Carroll County Public Schools focuses on safety with its bus driver training program.
Earlier this winter, a series of unrelated crashes involving Carroll County Public Schools buses was the cause of some alarm.
For school administrators it was a frustrating spout of bad press in the midst of a statewide shortage in qualified employees. Some drivers and bus contractors felt scapegoated by the public. Driver trainers worried that parents might not trust a mode of transport that is still statistically the safest way to get to and from school.
And by all patterns the school system has analyzed, officials say it seems to be an unfortunate coincidence.
The swirl of data and reactions stemmed from a string of five crashes involving CCPS buses in 11 school days across December 2019 and mid-January. On Dec. 20, there were two in one day, something that school transportation veteran Mike Hardesty said he’s never seen before.
“In 20 years, that’s never happened,” said Hardesty, director of the Transportation Services Department for CCPS.
The Transportation Services Department has been running through statistics since then, and has not found any patterns between the crashes. The fact that they occurred so close to each other is “a strange anomaly," Hardesty said.
The committee categorizes crashes by whether they were “major” and whether they were “preventable." This is separate from law enforcement investigations, which determine whether drivers were at fault and if it is appropriate to issue any citations.
Maryland Code defines a major crash as one with property damage of $3,000 or more and/or a personal injury, meaning someone required medical attention. The guidelines for what is “preventable” do not require law enforcement to find the bus driver at fault. The Accident Review Committee evaluates whether the driver did everything they could to foresee the crash and use defensive driving techniques to avoid it.
Despite how quickly the crashes occurred in relation to one another, the number of major, preventable crashes for the year is not out of the norm, CCPS data show. The average number of crashes deemed both “major” and “preventable” is usually eight to 10 per school year, Hardesty said.
The Accident Review Committee met on Feb. 4 and reviewed the most recent crashes. At roughly the halfway point of the school year, that number sits at five since July 1. Feb. 4 was the 95th school day out of 180, meaning the school year was 53% complete.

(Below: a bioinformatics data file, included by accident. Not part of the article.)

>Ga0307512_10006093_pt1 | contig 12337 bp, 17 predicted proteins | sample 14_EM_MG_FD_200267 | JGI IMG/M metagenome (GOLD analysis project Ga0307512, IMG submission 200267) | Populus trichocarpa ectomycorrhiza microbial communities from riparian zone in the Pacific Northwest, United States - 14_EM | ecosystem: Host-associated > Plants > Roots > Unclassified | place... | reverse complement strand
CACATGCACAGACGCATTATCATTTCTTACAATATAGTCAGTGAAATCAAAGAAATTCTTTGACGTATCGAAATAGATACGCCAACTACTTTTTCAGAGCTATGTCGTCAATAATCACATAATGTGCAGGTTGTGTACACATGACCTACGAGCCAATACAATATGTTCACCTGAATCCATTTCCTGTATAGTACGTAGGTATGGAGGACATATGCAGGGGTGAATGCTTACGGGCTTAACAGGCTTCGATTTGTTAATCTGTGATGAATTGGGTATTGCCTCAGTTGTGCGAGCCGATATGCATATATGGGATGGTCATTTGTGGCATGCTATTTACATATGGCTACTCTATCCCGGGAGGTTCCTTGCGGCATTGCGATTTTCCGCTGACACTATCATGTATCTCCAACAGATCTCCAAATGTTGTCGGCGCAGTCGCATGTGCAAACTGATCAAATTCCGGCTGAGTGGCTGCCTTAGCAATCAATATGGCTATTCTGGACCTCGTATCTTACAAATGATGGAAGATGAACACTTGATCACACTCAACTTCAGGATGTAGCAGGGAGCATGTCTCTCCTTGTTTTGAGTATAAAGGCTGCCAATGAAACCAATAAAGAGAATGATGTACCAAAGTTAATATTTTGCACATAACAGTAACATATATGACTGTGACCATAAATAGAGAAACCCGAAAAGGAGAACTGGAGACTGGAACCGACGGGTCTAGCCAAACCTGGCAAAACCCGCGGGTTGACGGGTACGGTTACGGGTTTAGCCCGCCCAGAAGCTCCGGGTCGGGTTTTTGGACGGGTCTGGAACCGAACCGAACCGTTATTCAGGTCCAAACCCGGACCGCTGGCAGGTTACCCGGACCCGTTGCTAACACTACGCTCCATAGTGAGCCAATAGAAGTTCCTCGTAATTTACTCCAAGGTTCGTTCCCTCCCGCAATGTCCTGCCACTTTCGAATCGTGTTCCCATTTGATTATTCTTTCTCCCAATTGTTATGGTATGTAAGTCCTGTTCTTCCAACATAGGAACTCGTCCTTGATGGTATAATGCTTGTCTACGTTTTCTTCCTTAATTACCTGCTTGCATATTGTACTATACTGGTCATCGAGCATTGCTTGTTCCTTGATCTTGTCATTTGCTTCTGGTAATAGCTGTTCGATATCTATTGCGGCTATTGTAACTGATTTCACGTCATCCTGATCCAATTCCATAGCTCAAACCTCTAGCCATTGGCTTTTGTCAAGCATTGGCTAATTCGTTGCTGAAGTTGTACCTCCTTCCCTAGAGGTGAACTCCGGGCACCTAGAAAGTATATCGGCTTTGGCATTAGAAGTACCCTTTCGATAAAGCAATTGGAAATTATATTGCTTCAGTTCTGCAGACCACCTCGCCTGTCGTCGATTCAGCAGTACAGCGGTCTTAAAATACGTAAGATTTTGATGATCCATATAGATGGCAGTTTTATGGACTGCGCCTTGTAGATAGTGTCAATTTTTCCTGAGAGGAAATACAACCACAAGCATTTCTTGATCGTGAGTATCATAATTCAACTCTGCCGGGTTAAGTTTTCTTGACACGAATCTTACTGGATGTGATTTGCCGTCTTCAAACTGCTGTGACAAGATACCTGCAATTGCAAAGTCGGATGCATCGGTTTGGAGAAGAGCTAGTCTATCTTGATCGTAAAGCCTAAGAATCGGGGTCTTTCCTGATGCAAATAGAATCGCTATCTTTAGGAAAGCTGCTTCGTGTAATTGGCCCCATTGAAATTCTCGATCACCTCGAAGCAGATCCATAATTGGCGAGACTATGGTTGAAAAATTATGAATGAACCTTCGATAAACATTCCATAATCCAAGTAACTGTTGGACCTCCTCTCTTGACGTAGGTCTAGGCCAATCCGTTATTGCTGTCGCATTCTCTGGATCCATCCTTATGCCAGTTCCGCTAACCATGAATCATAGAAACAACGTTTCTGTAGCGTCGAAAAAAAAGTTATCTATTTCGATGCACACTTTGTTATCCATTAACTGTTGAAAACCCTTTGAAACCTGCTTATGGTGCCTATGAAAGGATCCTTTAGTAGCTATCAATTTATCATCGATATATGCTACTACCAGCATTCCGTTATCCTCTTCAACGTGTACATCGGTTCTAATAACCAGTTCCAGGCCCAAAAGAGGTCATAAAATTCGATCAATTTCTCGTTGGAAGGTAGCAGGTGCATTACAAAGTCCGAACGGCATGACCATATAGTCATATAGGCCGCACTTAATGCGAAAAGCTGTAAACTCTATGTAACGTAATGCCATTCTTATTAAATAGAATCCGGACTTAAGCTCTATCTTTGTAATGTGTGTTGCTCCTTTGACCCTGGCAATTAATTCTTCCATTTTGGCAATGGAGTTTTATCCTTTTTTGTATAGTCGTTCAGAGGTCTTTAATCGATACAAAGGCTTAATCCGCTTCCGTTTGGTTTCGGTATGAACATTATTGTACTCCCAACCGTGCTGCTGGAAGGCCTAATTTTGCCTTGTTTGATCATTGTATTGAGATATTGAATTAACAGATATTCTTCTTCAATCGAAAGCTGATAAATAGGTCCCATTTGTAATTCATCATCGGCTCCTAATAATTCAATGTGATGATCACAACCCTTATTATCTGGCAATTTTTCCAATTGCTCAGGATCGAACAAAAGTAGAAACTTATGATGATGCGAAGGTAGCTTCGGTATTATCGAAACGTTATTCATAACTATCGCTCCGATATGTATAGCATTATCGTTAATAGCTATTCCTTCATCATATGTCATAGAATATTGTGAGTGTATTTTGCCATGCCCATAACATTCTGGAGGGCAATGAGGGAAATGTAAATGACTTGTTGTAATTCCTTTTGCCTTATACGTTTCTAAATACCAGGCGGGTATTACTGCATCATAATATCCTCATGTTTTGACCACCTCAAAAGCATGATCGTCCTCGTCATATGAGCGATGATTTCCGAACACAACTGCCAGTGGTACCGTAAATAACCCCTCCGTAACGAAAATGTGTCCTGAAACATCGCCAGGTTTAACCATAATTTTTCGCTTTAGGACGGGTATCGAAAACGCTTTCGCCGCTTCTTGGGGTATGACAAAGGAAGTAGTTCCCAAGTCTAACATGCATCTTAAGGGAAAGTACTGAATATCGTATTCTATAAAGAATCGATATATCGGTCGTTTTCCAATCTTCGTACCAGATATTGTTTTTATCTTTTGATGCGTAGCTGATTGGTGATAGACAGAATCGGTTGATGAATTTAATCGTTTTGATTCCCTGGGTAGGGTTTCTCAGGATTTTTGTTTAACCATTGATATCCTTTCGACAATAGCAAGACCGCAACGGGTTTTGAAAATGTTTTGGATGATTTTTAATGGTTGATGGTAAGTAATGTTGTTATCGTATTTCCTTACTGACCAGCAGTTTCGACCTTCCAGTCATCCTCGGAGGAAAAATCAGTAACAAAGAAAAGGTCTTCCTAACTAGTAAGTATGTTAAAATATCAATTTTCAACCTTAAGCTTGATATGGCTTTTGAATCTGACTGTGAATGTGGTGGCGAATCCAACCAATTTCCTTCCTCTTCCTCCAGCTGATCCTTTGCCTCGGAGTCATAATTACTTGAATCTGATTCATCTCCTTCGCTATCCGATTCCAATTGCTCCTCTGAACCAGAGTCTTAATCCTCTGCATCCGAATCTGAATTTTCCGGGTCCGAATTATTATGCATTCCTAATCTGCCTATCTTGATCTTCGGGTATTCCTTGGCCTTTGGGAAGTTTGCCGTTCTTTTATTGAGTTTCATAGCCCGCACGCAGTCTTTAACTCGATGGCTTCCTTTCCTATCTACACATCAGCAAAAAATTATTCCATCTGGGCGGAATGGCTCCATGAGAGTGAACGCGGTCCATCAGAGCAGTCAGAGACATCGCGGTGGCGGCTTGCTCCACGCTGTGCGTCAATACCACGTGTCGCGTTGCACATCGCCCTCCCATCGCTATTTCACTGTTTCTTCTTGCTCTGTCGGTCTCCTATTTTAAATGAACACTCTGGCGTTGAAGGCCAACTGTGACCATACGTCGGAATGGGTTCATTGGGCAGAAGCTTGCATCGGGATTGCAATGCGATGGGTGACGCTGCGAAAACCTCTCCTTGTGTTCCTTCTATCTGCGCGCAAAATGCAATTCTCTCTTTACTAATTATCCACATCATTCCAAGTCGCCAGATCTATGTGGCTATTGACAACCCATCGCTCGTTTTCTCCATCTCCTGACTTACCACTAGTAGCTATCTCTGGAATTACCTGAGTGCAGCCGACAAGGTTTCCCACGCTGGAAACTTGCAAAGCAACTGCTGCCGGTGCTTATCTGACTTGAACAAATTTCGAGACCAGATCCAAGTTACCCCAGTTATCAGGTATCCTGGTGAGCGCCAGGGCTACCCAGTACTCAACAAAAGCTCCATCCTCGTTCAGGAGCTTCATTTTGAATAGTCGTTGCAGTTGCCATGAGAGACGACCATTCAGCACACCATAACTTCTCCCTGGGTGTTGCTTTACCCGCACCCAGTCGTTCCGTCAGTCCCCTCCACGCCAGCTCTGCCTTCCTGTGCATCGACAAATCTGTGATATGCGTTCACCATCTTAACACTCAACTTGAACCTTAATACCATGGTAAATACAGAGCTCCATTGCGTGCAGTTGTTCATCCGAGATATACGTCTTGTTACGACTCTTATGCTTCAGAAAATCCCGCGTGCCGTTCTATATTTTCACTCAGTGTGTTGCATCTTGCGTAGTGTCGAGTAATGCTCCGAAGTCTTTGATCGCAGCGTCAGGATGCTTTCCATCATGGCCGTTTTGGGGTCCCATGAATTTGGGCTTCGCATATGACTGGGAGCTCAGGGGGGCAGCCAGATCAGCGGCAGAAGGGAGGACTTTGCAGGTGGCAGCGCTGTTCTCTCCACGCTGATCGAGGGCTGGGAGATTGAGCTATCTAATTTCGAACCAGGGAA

The first of those five crashes occurred in July, but the other four were during the time period from Dec. 20 to mid-January, Hardesty said in an email.
Over the course of the school year thus far, 37 accidents have been reviewed, and 24, or 65% were deemed preventable.
Another accident on Thursday, when a vehicle rear-ended a school bus in Mount Airy, resulted in no injuries, school officials said. The incident will be reviewed in the coming months.
John O’Neal, chief of operations for CCPS, said the standard is stringent and the committee does not tend to give the benefit of the doubt.
About two-thirds of accidents over the past nine years were deemed preventable, Hardesty said.
Some other school systems, even of similar population sizes to Carroll, might have fewer accidents deemed “preventable,” but O’Neal bristled at comparing CCPS to other systems. The state issues guidelines for counties’ accident review committees to judge whether an accident was preventable, but O’Neal said Carroll has very stringent standards.
In their daily routes to and from school, CCPS buses traveled 2,744,569 miles as of Jan. 31, Hardesty said. On average, that number reaches 5.3 million miles by the end of a school year. This number does not include athletics trips and school field trips.
He pointed out that the National Highway Traffic Safety Administration states that school buses are about 70 times safer than passenger cars.
It’s frustrating for CCPS officials to see events and news coverage that might discourage more people from becoming school bus drivers in the midst of a statewide shortage in drivers. Carroll has felt the shortage less than other areas in the state, Hardesty said.